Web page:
Where does the pressure to address the issue of the character of top leaders come from? Thomas Middelhoff will continue to be invited to talk shows, and Mr. Tönnies would have continued like this if the Corona outbreak hadn’t come. There was also good news at VW:Despite the diesel crisis, the Group has increased in almost all key figures. So are top managers unassentable?
Apparently not. Let’s look at the following examples: The current generation of top managers suffers from an image problem. Only recently will the trial against AUDI manager Ruppert Stadler start with the point: fraud, indirect false information and criminal advertising in Munich. Ex-Bertelsmann manager Thomas Middelhoff is also currently in prison for tax evasion and infidelity, similar to Renault-Nissan BOSS Carlos Ghosn.
Do managers have a free ticket?
The Stadler case in particular shows that even top managers, who are often perceived as inviolable, do not have a free ticket. These, too, are bound by the laws and norms of society. In the end, ex-Bertelsmann board members also ask themselves: How could it happen that a recognised and extremely well-paid top manager can no longer distinguish right from wrong? In such cases, trying to rationally explain is always far too easy. The causes are deeper. It is no longer just about money and power.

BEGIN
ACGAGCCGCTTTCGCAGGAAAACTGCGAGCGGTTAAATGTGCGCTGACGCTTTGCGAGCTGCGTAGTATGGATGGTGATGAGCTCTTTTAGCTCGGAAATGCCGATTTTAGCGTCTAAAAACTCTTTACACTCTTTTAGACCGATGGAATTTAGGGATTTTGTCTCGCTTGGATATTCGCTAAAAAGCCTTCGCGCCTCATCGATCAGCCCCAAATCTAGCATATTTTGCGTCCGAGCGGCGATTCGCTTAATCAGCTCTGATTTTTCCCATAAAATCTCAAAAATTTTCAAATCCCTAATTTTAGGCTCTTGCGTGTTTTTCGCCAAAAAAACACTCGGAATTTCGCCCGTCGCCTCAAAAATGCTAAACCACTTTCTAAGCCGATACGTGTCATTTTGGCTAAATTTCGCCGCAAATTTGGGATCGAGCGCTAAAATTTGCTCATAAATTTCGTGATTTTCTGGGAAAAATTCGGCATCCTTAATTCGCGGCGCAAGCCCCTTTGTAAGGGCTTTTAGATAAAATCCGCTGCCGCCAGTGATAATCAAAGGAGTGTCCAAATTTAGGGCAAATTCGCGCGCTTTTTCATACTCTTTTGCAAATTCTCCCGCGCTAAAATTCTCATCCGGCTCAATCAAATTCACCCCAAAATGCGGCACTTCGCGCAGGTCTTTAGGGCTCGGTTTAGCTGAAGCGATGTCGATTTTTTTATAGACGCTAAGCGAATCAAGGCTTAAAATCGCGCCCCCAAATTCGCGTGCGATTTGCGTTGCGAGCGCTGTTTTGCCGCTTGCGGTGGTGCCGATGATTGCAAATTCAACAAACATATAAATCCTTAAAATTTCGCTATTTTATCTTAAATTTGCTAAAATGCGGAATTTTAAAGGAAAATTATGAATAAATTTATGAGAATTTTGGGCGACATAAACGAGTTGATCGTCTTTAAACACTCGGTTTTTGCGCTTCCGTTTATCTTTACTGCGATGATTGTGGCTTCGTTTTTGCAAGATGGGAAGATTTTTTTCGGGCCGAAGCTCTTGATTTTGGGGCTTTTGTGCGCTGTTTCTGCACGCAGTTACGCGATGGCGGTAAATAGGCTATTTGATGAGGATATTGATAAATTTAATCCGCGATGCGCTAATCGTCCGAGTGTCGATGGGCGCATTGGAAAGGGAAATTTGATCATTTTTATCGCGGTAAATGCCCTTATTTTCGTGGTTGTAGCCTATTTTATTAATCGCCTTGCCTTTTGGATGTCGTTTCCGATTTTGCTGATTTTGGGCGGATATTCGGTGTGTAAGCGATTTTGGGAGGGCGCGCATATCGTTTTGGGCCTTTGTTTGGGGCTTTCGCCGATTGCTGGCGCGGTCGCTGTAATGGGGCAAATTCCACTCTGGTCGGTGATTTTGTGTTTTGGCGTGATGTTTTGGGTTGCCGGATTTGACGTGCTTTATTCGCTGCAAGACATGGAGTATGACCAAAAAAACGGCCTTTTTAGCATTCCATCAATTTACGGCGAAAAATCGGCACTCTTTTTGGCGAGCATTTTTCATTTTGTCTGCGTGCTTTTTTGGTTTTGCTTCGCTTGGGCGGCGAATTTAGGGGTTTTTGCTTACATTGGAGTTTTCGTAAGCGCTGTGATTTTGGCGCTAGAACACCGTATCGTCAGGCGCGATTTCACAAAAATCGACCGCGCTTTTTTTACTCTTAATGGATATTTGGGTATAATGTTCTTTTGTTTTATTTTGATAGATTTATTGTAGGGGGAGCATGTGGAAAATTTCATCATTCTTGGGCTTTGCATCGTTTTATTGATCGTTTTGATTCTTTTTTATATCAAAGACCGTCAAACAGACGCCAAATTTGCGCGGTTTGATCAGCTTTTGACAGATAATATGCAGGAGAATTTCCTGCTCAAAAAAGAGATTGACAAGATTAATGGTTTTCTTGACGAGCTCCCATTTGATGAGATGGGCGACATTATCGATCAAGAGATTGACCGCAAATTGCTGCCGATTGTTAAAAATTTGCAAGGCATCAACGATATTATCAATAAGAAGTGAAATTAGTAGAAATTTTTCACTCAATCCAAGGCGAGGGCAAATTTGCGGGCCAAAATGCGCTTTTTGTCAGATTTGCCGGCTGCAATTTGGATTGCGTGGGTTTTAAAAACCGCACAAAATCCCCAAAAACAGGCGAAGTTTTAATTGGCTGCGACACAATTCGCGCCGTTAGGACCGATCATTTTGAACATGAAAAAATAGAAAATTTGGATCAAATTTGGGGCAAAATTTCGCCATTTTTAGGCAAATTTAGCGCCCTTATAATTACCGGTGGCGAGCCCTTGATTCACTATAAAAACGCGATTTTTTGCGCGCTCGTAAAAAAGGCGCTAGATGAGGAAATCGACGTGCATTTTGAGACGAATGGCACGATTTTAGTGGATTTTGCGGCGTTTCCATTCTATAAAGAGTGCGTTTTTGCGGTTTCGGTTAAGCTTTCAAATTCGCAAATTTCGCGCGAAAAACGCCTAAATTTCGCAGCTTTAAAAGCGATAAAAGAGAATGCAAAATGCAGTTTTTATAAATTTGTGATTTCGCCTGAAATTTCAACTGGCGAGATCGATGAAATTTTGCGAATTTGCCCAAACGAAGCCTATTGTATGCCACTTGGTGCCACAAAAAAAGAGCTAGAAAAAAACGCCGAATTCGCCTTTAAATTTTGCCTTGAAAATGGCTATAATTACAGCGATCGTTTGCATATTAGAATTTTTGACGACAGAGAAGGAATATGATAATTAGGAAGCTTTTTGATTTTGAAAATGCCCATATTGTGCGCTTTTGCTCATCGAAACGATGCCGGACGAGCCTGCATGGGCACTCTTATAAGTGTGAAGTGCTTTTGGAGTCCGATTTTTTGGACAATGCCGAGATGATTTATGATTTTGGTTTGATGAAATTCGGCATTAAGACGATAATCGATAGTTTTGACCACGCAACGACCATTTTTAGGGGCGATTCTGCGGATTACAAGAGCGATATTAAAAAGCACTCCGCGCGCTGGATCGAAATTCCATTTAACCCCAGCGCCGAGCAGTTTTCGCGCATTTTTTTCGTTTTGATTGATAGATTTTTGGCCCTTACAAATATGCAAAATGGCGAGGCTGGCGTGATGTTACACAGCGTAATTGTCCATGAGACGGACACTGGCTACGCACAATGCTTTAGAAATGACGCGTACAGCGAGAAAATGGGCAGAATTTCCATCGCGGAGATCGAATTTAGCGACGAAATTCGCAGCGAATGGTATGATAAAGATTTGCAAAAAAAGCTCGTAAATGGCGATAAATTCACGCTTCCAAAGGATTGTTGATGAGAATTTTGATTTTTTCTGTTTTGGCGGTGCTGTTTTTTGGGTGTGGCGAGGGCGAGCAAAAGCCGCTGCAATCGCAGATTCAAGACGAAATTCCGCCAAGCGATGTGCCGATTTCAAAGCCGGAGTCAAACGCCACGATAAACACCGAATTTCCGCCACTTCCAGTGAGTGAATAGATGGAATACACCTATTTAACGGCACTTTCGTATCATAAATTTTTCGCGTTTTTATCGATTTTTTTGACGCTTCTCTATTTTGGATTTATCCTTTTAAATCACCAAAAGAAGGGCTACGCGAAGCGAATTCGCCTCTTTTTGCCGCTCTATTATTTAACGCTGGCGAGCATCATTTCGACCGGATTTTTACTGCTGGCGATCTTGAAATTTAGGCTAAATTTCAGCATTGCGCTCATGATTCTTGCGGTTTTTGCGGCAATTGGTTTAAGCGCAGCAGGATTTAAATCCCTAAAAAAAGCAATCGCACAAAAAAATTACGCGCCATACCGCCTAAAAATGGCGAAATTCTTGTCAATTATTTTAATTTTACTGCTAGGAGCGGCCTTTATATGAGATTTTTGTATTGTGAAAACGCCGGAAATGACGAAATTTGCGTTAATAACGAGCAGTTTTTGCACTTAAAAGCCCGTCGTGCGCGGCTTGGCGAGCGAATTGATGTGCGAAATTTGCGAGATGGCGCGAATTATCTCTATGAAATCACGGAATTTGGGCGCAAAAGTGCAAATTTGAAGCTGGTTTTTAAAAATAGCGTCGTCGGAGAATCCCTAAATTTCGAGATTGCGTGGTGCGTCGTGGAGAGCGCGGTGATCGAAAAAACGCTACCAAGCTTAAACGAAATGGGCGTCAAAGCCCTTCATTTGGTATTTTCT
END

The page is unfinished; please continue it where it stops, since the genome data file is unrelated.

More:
Change of personality
The trigger is a deformation of character, triggered by the transfer of almost unlimited power in the company. The named managers came from a normal family home and were brought up differently. Over time, however, they have lost a sense of limitations and the distinction between right and wrong in their own behavior.
Such crimes can often only be explained by the fact that a feeling of inviolability has arguably aset among the top managers. One example is that top managers can pursue violations of corporate policies, but even violate these processes. Double standards are applied here. Top managers must always be aware of their role model function. It is a presumption: one can violate the company rules with impunity, simply because one has risen to the very top of the company hierarchy.
Being at the top of the corporate hierarchy is no reason to disregard company rules. Fortunately, this is not a mass phenomenon, because most top managers do a very good job.
A recent study by the Haniel Group examines the age structure in German boardrooms. The number of board members under the age of 50 is already 23%. Especially in startups, young managers such as Daniel Kraus (Flixbus), Valentin Stalf (N26), Dominik Richter (HelloFresh) and Anna Alex (Outfittery) conquer the media with special character, authenticity, a pinch of audacity and casual clothing. It seems important for top managers to score with character. To this end, I am currently carrying out a study, which will soon be evaluated on the blog. To this end, I am currently carrying out a study, which will soon be evaluated on the blog. The survey runs from May to August and can be found here.
Update: This is currently available before publication in the journal for organizational development. I think it will be released in September about.